https://apod.nasa.gov/apod/ap230515.html ( May 15, 2023)
Saturday, May 13, 2023
What would it be like to fly free in space? At about 100 meters from the cargo bay of the space shuttle Challenger, Bruce McCandless II was living the dream -- floating farther out than anyone had ever been before. Guided by a Manned Maneuvering Unit (MMU), astronaut McCandless, pictured, was floating free in space. During Space Shuttle mission 41-B in 1984, McCandless and fellow NASA astronaut Robert Stewart were the first to experience such an "untethered space walk". The MMU worked by shooting jets of nitrogen and was used to help deploy and retrieve satellites. With a mass over 140 kilograms, an MMU is heavy on Earth, but, like everything, is weightless when drifting in orbit. The MMU was later replaced with the SAFER backpack propulsion unit.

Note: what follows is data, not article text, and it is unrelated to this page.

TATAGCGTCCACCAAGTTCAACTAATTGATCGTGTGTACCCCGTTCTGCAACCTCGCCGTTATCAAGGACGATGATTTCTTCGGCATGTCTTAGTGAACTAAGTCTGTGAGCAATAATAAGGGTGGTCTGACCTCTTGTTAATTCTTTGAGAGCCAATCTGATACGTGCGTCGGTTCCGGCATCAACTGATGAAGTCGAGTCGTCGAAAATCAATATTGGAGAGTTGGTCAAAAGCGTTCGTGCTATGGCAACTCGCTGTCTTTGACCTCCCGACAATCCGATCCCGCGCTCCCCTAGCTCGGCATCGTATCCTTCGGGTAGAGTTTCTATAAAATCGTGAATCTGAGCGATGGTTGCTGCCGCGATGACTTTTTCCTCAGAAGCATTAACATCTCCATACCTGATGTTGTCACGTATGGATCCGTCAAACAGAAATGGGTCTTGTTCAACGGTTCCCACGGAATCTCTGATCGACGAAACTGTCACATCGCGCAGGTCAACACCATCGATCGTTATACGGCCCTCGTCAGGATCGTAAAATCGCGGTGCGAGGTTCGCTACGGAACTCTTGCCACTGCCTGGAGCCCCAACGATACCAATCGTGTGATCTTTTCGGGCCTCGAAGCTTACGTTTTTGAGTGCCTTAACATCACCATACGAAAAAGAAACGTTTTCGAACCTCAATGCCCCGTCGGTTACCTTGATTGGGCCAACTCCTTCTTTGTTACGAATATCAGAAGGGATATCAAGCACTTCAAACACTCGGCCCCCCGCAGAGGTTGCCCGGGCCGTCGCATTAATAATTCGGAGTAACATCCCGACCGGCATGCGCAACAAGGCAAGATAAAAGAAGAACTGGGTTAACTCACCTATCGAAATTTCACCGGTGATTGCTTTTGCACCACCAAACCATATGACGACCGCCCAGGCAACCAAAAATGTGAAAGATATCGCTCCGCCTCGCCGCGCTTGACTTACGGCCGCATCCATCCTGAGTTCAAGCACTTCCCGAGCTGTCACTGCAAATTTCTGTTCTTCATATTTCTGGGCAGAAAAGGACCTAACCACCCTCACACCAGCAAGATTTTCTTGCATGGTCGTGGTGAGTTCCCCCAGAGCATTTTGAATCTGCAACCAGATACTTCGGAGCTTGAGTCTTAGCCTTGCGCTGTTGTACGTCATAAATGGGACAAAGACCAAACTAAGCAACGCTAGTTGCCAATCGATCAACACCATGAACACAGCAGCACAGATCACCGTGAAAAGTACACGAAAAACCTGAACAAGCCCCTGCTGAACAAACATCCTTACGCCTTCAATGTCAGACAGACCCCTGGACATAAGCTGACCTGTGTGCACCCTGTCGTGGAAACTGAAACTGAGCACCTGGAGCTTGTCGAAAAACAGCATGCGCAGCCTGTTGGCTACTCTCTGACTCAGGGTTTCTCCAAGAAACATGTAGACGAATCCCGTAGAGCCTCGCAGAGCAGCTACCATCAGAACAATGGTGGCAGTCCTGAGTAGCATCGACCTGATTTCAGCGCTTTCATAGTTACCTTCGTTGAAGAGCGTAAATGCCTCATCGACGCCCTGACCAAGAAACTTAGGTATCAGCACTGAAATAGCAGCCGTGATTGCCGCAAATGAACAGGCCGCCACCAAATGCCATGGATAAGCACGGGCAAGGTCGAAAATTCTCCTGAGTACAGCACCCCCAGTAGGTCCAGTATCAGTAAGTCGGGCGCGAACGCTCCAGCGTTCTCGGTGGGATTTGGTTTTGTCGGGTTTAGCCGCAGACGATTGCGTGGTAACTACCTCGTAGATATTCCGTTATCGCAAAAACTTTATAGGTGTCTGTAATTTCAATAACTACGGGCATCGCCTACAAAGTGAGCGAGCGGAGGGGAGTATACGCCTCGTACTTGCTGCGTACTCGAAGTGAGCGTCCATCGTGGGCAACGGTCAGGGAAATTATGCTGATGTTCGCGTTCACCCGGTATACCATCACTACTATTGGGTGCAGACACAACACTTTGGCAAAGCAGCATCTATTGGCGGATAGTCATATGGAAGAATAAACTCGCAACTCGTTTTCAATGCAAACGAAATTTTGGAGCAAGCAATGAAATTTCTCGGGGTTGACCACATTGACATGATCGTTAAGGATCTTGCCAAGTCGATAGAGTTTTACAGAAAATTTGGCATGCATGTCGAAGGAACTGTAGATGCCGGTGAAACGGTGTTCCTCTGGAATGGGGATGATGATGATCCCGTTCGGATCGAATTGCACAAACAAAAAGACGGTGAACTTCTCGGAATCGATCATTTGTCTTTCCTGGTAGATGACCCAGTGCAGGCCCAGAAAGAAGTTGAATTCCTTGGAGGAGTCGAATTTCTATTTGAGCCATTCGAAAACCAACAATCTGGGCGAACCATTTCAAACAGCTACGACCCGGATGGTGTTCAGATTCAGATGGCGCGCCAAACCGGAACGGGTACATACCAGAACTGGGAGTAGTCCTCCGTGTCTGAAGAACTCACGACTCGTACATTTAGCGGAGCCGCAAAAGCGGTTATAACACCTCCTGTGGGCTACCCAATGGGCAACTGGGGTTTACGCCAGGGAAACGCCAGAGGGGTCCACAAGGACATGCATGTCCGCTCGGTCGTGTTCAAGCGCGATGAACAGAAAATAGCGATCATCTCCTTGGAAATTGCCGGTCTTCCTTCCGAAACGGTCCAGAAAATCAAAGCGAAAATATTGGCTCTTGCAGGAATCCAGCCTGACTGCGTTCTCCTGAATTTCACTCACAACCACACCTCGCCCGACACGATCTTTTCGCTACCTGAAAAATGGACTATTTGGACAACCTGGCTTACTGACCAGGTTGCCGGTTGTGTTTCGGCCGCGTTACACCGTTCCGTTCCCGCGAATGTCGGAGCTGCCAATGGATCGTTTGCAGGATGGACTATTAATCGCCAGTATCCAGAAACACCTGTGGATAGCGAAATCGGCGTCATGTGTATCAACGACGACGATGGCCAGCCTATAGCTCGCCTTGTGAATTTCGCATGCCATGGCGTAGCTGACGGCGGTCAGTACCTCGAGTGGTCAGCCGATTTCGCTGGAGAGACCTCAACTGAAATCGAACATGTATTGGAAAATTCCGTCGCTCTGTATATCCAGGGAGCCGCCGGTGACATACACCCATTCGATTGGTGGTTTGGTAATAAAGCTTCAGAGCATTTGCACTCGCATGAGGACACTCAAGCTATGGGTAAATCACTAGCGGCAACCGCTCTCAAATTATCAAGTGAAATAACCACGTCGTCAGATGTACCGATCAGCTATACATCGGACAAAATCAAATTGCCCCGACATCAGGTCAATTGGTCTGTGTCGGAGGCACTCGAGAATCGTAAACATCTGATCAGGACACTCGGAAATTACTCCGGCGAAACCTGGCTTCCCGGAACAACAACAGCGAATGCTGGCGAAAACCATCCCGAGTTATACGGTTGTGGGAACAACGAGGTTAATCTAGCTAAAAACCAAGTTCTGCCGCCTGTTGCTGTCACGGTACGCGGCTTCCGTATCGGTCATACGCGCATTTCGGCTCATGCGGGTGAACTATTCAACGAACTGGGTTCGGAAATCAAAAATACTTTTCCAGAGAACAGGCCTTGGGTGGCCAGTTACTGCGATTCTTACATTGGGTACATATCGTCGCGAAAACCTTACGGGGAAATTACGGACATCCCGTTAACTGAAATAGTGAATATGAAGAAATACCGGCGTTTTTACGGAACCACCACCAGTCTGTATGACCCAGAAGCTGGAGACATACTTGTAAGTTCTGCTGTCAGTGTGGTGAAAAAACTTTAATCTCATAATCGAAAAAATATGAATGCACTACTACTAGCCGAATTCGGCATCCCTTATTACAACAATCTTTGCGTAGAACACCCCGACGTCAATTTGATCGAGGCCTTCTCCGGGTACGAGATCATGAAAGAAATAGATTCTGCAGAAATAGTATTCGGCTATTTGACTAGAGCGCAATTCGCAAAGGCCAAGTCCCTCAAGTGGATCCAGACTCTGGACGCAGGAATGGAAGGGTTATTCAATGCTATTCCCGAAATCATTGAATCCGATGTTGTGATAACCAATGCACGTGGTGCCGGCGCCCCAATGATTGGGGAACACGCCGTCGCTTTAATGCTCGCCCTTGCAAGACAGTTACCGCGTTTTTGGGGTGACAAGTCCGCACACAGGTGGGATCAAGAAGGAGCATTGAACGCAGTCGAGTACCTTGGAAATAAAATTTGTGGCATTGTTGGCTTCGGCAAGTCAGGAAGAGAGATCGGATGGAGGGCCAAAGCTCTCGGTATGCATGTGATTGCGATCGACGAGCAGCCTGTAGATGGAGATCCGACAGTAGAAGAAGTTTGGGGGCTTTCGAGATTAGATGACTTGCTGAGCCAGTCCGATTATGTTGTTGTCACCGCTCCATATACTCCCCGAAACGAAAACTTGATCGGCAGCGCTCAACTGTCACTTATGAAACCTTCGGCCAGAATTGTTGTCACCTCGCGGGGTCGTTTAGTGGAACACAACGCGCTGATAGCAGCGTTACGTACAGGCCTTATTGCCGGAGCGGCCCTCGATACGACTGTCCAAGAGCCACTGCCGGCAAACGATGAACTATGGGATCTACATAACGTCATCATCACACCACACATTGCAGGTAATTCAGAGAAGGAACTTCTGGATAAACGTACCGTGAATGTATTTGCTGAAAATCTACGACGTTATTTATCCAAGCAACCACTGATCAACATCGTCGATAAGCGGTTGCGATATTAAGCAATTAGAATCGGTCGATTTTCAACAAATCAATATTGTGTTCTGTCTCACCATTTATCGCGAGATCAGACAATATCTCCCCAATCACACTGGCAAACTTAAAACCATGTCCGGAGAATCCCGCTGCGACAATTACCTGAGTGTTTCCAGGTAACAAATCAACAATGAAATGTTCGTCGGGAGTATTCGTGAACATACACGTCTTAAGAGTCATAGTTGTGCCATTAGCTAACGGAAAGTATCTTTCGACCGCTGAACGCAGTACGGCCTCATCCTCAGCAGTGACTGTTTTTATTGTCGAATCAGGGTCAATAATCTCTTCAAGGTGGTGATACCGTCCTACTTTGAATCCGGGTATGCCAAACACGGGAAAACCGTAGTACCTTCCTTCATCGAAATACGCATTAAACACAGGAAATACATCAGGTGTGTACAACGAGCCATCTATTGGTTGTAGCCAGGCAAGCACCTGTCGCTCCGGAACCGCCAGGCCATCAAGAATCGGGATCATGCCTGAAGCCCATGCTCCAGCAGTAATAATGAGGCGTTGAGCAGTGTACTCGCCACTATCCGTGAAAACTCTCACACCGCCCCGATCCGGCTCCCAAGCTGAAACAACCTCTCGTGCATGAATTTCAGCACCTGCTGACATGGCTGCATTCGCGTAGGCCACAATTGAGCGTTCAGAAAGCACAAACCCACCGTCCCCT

https://apod.nasa.gov/apod/ap230514.html ( May 14, 2023)
Friday, May 12, 2023
Our fair planet sports a curved, sunlit crescent against the black backdrop of space in this stunning photograph. From the unfamiliar perspective, the Earth is small and, like a telescopic image of a distant planet, the entire horizon is completely within the field of view. Enjoyed by crews on board the International Space Station, only much closer views of the planet are possible from low Earth orbit. Orbiting the planet once every 90 minutes, a spectacle of clouds, oceans, and continents scrolls beneath them with the partial arc of the planet's edge in the distance. But this digitally restored image presents a view so far only achieved by 24 humans, Apollo astronauts who traveled to the Moon and back again between 1968 and 1972. The original photograph, AS17-152-23420, was taken by the homeward bound crew of Apollo 17, on December 17, 1972. For now it is the last picture of Earth from this planetary perspective taken by human hands.
https://apod.nasa.gov/apod/ap230513.html ( May 13, 2023)
Clouds of smoke billow out over the surrounding area as the uncrewed Skylab 1/Saturn V space vehicle launches from NASA’s Kennedy Space Center on May 14, 1973.
from NASA http://www.nasa.gov/image-feature/50th-anniversary-of-the-skylab-1-launch